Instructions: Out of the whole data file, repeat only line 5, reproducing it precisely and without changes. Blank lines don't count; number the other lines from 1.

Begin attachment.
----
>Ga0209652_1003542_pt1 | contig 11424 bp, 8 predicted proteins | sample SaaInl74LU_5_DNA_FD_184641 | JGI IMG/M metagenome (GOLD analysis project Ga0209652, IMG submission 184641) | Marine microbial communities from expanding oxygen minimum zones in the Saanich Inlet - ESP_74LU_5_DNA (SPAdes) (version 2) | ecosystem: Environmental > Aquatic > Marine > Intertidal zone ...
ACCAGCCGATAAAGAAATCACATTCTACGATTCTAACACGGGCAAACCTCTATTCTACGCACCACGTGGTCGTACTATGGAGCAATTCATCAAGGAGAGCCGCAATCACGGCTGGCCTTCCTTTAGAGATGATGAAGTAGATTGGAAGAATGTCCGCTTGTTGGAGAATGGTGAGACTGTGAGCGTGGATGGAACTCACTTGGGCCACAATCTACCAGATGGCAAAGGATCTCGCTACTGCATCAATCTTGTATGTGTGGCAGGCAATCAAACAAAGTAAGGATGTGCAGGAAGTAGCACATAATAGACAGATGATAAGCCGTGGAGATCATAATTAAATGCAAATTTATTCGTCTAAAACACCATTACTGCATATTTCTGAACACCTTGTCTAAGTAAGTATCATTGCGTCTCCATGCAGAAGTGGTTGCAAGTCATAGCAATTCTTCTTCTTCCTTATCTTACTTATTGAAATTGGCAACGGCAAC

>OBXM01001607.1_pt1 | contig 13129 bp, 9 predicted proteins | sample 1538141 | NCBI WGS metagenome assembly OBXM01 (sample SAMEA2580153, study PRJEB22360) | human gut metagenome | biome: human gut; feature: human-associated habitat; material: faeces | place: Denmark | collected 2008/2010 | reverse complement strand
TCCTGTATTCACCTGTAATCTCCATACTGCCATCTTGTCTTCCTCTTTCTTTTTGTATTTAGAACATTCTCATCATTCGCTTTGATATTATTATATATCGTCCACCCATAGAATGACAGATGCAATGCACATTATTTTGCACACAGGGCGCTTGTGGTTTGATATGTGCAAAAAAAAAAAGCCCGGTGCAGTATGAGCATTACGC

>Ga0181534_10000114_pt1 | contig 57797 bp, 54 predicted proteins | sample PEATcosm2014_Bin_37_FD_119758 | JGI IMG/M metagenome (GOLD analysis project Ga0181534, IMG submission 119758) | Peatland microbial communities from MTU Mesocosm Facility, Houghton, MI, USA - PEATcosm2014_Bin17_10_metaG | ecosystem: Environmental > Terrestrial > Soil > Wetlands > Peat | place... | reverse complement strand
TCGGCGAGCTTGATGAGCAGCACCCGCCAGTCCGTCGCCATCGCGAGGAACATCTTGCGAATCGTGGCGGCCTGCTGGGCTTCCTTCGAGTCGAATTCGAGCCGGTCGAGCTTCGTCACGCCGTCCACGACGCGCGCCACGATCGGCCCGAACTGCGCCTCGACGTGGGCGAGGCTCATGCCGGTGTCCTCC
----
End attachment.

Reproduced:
>Ga0181534_10000114_pt1 | contig 57797 bp, 54 predicted proteins | sample PEATcosm2014_Bin_37_FD_119758 | JGI IMG/M metagenome (GOLD analysis project Ga0181534, IMG submission 119758) | Peatland microbial communities from MTU Mesocosm Facility, Houghton, MI, USA - PEATcosm2014_Bin17_10_metaG | ecosystem: Environmental > Terrestrial > Soil > Wetlands > Peat | place... | reverse complement strand